regarded as normal in the hospital that she first attended. The
protrusion from the upper anterior aspect of the vertebral
wearing of a plaster collar for three months did not relieve
body. In three cases, two vertebrae were affected. The the pain. Radiographs later revealed instability (Fig. 4) and
compression fracture is not necessarily at the level of the posterior fusion was performed nine months after injury.
injury ; indeed it is usually below it. It may be accom-
Late intervertebral displacement-One patient came into
panied by a minor degree of widening of the pre-vertebral
Loss of normal cervical lordosis-Paraspinous muscle CASE REPORT
spasm leads to loss of the normal lordotic curve and will Case 4-A nineteen-year-old man was hit on the head from
behind during a game of rugby. He showed tetraparesis, and
also cause marked limitation of movement particularly
radiographs showed anterior subluxation of the fourth car-
vical vertebra on the fifth (Fig. 5). He was treated with skull
traction for three months and thereafter was in a Minerva
LATE COMPLICATIONS OF jacket for a further three months. Complete neurological
recovery occurred. At this stage, lateral radiographs taken in
flexion and extension were reported as normal (Fig. 6). Four
Three types of complication were seen after severe flexion months later he attended, unable to hold his head erect, and
injury in this small group of patients : 1) persistent insta- radiographs revealed complete dislocation of the fourth car-
vical vertebra on the fifth (Fig. 7).
bility with pain (three cases) ; 2) late intervertebral dis-
placement (one case) ; and 3) late vertebral deformity Comment-The lateral projections taken in flexion and
(three cases). extension six months after the injury to assess the stability
VOL. 58-B, No. 3, AUGUST 1976
324 J. K. WEBB, R. B. K. BROUGHTON, T. MCSWEENEY AND W. M. PARK
FIG. 3 FIG. 4
Case 1. Figure 3-Lateral radiographs of the cervical spine in extension and flexion, initially regarded as normal. Figure 4-Lateral
radiographs of the same spine six months later, in extension and flexion, showing anterior subluxation at the C.5-6 level.
of the cervical spine were considered normal. It was not CASE REPORT
appreciated at that time that spasm severely restricted Case 5-A fourteen-year-old boy somersaulted and landed on
flexion. In retrospect, we would consider these flexion the back of his neck. There was pain, spasm and restriction
ofmovement. Radiographs, including lateral projections taken
views as unacceptable and would undertake further
in flexion and extension, were considered normal (Fig. 8).
flexion strain views under heavy sedation. He presented six months later with a severe kyphosis but
Late vertebral deformity-Three very similar cases (Table without symptoms (Fig. 9).
I, Cases 5 to 7), all in patients aged between twelve and
Comment-The radiographs taken on arrival, although
fourteen years, were studied in this department. One
reported as normal, definitely show the radiological tetrad
child was tetraplegic, another was tetraparetic and the
suggesting damage to the posterior complex.
third walked into the casualty department complaining
of pain in the neck after a fall. The lateral radiographs
taken in flexion and extension in the last two cases were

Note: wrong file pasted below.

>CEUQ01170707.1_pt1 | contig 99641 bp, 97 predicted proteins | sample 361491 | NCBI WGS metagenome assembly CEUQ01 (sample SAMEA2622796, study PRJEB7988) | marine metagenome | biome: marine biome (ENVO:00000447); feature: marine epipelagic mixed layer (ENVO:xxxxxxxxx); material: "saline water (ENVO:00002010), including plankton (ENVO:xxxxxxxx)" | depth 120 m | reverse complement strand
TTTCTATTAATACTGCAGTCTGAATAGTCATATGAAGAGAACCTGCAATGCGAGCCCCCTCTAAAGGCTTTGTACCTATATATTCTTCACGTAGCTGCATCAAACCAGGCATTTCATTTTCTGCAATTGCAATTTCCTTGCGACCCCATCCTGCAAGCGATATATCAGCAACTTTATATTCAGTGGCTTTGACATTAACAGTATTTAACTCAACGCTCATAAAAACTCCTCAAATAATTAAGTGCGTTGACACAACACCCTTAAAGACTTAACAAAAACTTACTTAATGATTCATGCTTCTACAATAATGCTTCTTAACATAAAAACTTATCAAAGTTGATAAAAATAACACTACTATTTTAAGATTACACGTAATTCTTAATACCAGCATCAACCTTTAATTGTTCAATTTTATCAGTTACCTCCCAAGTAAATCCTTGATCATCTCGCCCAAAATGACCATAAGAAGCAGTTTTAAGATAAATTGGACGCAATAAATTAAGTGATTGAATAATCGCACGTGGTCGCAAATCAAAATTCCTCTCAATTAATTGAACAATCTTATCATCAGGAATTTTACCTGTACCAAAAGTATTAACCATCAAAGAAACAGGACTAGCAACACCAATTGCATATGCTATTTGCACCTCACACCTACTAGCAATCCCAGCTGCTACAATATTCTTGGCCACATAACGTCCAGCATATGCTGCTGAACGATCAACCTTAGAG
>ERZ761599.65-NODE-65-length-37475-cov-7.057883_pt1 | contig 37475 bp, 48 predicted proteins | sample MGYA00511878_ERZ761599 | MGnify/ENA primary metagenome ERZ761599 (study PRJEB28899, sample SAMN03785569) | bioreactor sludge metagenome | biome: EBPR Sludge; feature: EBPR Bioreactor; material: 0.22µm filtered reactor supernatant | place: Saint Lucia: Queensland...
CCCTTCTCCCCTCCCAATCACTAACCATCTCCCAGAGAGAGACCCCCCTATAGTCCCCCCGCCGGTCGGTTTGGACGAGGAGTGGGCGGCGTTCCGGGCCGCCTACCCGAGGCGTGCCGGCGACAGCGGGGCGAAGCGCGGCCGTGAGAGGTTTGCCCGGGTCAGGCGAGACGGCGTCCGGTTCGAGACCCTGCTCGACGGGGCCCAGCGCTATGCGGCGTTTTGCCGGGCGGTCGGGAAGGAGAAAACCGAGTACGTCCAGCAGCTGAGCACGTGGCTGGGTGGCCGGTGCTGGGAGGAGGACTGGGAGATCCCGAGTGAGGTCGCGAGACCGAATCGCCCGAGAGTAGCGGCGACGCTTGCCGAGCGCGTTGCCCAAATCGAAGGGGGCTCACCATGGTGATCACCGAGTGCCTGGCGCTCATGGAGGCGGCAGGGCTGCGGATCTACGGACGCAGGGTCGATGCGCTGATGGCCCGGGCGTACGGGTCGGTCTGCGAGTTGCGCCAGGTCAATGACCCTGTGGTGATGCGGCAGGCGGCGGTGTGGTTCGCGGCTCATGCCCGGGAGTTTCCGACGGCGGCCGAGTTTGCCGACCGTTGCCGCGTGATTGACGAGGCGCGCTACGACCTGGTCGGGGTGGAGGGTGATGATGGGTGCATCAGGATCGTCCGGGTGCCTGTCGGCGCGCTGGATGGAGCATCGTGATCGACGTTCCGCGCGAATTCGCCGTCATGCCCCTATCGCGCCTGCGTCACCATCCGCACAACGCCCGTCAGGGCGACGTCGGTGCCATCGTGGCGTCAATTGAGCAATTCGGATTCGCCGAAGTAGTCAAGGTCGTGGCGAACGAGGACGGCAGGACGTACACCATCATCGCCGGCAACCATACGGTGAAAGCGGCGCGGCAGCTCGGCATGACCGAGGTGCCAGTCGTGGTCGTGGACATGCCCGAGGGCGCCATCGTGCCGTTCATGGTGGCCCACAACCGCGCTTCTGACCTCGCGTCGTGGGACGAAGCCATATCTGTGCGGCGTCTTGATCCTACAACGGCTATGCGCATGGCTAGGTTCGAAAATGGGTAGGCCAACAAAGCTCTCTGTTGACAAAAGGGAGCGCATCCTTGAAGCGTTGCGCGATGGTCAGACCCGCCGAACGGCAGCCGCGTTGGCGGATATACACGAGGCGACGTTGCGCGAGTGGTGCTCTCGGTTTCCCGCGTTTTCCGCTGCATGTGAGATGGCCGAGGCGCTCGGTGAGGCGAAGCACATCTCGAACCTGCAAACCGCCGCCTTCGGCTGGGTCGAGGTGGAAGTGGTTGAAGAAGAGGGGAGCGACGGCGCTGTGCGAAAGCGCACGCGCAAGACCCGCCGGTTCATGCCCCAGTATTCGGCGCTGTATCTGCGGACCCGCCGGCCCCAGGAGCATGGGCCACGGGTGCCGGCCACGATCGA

MANAG EM ENT
reported normal and the patients were observed later as
out-patients. It was four and six months after injury Our method of treating flexion injury of the cervical spine
that the severity of the damage was fully appreciated. without overt fracture or dislocation has been modified
Review of all the original films showed the radiological in the light of experience gained from the cases described
signs of instability of the posterior elements. in this paper.
FIG. 5 FIG. 6 FIG. 7
Case 4. Figure 5-Lateral radiograph of the cervical spine showing minimal anterior subluxation at the C.4-5 level. Figure 6-Radio-
graphs six months later in extension and flexion. Flexion is severely restricted and the radiological tetrad is visible. Figure 7-One year
following injury the radiograph shows severe vertebral displacement.
THE JOURNAL OF BONE AND JOINT SURGERY
HIDDEN FLEXION INJURY OF THE CERVICAL SPINE 325
A patient who has sustained direct or indirect violence and radiological examination must be performed meticu-
to the head or cervical spine is examined for signs of lously so that all signs, however subtle, will be recognised.
injury, in particular, spasm and pain on neck movement. If the radiological tetrad is present a decision must be
All patients undergo a standard radiographic examination made about the integrity of the posterior interspinous
of the cervical spine which includes anterior-posterior and complex. If this is completely disrupted and instability
lateral radiographs and trans-oral views of the dens. If is recognised, the patient is at risk of late complications.
these three radiographs reveal no fracture or dislocation, If a partial disruption is present and the spine is stable,
then lateral radiographs in flexion and extension are taken late complications do not occur. Fusion at the involved
and examined for any abnormal features-in particular, level or levels should be considered in the presence of
widening of the interspinous space, intervertebral sub- complete disruption of the posterior cervical complex.
luxation, vertebral compression fracture and loss of the In the interpretation of cervical spinal injury it is
normal lordotic curve or limitation of flexion. often hard to decide whether radiographic appearances
FIG. 8 FIG. 9
Case 5. Figure 8-Lateral radiographs of the cervical spine of a child in extension and flexion, showing
the radiological tetrad. Figure 9-Radiograph taken six months later shows severe deformity.
If there is limitation of movement or suggestion of are normal. The normal cervical spine is lordotic in the
instability of the cervical spine a collar is provided. A neutral position. Hadley (1944), Davis (1945) and Nagle